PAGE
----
Supreme Court Justice Sotomayor Talks Justice, Civic Engagement at Radcliffe Day


Church Says It Did Not Authorize ‘People’s Commencement’ Protest After Harvard Graduation Walkout


‘Welcome to the Battlefield’: Maria Ressa Talks Tech, Fascism in Harvard Commencement Address


In Photos: Harvard’s 373rd Commencement Exercises


Rabbi Zarchi Confronted Maria Ressa, Walked Off Stage Over Her Harvard Commencement Speech

Harvard University Launches Center for Suicide Research and Prevention with Mass. General

Harvard University launched the Center for Suicide Research and Prevention, in a partnership with Massachusetts General Hospital announced in August.
Harvard University launched the Center for Suicide Research and Prevention, in a partnership with Massachusetts General Hospital announced in August. By Joey Huang
By Jade Lozada and Ammy M. Yuan, Crimson Staff Writers

Researchers at the University partnered with Massachusetts General Hospital to launch the Center for Suicide Research and Prevention in August.

Co-led by Harvard Psychology Department Chair Matthew K. Nock and MGH Psychiatry Associate Chief for Research Jordan W. Smoller ’83, the center will test new interventions in the identification of risk factors for suicide and the treatment of patients at risk. The center was funded in part through a $17 million grant from the National Institute of Mental Health.

Both Smoller and Nock said the center is responding to an urgent need to address the United States’ growing mental health crisis.

“We’ve seen a 35 percent increase in rates of suicide over the past couple of decades, including a further increase in just the last year,” Smoller said.

Nock noted that suicide is the second leading cause of death among people ages 15 to 34, adding that the suicide rate is “the same now as it was 100 years ago.”

Smoller said the center aims to bring together researchers and clinicians across HMS and MGH to “change the game” in suicide prevention.

“Several researchers around the Harvard campus are focused on trying to better understand, predict, and prevent suicide,” Nock said.

“It's really a multidisciplinary effort, bringing together people with all kinds of perspectives and experience — computer scientists, clinicians, epidemiologists, people with lived experience — to tackle this in a way that really tries to bridge the gap between discovery and implementation in real world settings,” Smoller added. “So it’s really about bringing innovations to practice.”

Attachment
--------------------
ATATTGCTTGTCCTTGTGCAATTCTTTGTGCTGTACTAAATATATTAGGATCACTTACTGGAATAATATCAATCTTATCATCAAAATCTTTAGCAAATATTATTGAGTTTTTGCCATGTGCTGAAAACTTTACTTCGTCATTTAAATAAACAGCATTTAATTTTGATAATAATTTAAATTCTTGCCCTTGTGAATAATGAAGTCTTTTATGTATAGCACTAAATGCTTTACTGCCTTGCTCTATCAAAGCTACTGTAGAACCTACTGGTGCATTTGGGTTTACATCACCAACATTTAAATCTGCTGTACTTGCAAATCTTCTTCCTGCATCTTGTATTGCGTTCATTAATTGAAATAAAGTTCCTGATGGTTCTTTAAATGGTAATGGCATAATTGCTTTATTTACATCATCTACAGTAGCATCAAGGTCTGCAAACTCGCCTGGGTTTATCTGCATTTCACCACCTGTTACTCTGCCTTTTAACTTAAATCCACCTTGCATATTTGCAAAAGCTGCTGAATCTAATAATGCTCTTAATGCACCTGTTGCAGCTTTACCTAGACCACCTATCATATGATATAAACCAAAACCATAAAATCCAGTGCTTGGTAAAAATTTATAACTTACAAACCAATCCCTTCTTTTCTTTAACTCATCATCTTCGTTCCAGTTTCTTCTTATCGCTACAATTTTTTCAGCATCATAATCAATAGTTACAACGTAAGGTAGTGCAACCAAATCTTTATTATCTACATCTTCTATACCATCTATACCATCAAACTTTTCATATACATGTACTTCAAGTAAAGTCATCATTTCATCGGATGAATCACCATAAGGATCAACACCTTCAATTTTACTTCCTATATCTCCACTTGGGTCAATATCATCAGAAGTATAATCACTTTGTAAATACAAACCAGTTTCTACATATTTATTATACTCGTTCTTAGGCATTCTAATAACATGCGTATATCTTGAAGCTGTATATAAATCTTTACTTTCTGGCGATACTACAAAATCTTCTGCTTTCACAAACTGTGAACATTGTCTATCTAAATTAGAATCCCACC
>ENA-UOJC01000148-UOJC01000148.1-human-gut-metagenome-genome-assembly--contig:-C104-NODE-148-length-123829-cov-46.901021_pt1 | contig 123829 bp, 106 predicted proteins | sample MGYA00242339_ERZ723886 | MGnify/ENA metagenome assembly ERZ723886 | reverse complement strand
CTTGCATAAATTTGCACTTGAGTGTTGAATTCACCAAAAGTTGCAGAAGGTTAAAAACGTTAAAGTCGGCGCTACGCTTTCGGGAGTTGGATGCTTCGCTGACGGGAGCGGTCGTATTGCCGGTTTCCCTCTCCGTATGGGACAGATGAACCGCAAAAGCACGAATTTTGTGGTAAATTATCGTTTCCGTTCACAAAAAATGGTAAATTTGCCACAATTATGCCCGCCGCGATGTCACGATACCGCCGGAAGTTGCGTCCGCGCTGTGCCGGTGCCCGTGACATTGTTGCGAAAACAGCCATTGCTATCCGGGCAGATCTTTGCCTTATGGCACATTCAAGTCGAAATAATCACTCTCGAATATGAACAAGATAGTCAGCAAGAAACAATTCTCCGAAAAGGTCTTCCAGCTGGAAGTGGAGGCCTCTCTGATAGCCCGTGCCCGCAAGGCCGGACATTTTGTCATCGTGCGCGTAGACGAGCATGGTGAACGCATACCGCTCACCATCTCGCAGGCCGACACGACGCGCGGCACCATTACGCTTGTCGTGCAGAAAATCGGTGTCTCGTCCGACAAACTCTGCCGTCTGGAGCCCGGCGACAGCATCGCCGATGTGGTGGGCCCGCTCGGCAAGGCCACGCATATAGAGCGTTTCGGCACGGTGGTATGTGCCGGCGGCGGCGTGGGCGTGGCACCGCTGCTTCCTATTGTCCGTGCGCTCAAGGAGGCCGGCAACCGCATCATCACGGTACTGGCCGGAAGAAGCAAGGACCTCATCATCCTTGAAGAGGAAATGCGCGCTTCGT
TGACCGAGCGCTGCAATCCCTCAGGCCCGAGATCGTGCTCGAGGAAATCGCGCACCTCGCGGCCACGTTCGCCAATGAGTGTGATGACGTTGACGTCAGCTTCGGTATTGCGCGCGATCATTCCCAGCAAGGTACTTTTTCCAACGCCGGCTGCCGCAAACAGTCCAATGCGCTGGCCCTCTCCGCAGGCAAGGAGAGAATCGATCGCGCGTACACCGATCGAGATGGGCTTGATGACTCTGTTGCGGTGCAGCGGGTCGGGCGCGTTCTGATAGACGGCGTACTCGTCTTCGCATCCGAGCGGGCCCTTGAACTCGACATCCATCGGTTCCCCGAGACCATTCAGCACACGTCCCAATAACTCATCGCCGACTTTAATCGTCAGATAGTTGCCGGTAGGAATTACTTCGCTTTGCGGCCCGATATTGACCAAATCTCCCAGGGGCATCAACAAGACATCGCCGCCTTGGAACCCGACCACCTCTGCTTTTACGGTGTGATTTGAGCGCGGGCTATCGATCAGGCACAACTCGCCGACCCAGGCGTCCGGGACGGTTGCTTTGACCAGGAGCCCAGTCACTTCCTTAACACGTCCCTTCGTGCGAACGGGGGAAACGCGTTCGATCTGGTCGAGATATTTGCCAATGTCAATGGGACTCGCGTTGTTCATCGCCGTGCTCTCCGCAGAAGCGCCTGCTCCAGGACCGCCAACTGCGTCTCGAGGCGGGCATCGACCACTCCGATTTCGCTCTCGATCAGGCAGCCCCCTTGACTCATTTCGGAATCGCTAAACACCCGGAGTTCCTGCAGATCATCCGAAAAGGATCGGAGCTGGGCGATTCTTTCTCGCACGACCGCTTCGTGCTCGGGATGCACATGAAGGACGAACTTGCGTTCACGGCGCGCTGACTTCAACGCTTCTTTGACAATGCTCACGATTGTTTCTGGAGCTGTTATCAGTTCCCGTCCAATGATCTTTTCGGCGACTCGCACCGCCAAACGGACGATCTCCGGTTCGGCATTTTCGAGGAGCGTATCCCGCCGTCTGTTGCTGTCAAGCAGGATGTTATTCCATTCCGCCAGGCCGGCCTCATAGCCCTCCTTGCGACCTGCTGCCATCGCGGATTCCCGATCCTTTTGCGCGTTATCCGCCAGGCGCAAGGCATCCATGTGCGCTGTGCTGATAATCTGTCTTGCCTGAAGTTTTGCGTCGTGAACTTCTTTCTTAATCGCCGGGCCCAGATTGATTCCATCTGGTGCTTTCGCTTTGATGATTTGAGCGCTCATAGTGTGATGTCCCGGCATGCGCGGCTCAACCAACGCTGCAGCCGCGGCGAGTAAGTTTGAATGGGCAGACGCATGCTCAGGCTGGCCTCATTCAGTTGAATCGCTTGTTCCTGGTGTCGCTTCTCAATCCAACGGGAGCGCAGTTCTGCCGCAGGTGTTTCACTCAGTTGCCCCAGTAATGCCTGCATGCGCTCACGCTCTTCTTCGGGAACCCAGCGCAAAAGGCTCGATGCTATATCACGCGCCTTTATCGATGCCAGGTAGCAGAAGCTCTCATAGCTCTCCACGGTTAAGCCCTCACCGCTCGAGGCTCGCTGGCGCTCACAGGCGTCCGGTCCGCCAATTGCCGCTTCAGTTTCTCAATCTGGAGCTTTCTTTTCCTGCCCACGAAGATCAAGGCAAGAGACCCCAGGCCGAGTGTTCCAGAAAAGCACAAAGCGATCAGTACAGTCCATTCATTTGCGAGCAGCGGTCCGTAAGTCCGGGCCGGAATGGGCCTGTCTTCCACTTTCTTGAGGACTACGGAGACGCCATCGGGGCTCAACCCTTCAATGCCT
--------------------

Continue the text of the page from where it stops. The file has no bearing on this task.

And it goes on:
About half of people who die by suicide visit a hospital in the month before their death, but the duo say clinicians currently struggle to identify who is most at risk.

“Unfortunately, research by our group and others has shown that clinicians right now do little better than chance at identifying who's really at risk,” Smoller said.

The center will test various intervention strategies at MGH to identify at-risk patients, including one study deploying artificial intelligence to help assess patients in the emergency department. The tool will use data-based prediction models to flag patients at the greatest risk of attempting suicide, examining their electronic health record, including any history of depression, bipolar disorder, or substance use disorder.

“We have developed tools or algorithms that can help more accurately predict risk,” Smoller said. “We validated them in other health care systems, and we’ve actually built a clinical decision support tool or app that could help guide clinicians through the development of a care plan and through evidence-based decision making.”

Another study partners the center with the Boston chapter of Samaritans, a Massachusetts-based suicide prevention group. The program will provide a trained Samaritan “coach” to high-risk individuals in order to deliver “evidence-based interventions” in the three months after a hospital visit.

“Things like developing a safety plan, or implementing caring outreach to people when they need it the most, or helping them problem-solve and stay involved in care,” Smoller said. “We’re going to see whether this kind of enhanced outreach can actually reduce rates of suicide attempt and death.”

Nock and Smoller shared that the center’s administrative core includes a stakeholder panel, which comprises “people with lived experience” such as people who have lost loved ones to suicide, who have been involved in military and veteran programs, or who are experienced in community outreach.

The center’s administration also includes an education and training committee that brings together both young and advanced investigators “to expand the workforce and expand the expertise that's devoted to solving this problem,” Smoller said.

When asked about what he envisions for the center in the next five to 10 years, Nock said that his goal is for the center to generate “truly collaborative clinical research.”

Nock added that he hopes that the center builds a group of people who can “make advances on this problem where we haven’t been able to move the needle for the past 100 years.”

Corrections: October 20, 2023

A previous version of this article incorrectly stated that Harvard Medical School had partnered with MGH to launch the Center. In fact, Harvard University and MGH launched the Center.

A previous version of this article incorrectly referred to Jordan W. Smoller ’83 as the MGH Psychiatry chair. In fact, he is the Psychiatry associate chief for research.

—Staff writer Jade Lozada can be reached at

—Staff writer Ammy M. Yuan can be reached at

Want to keep up with breaking news? Subscribe to our email newsletter.

Harvard Medical SchoolMental HealthHospitals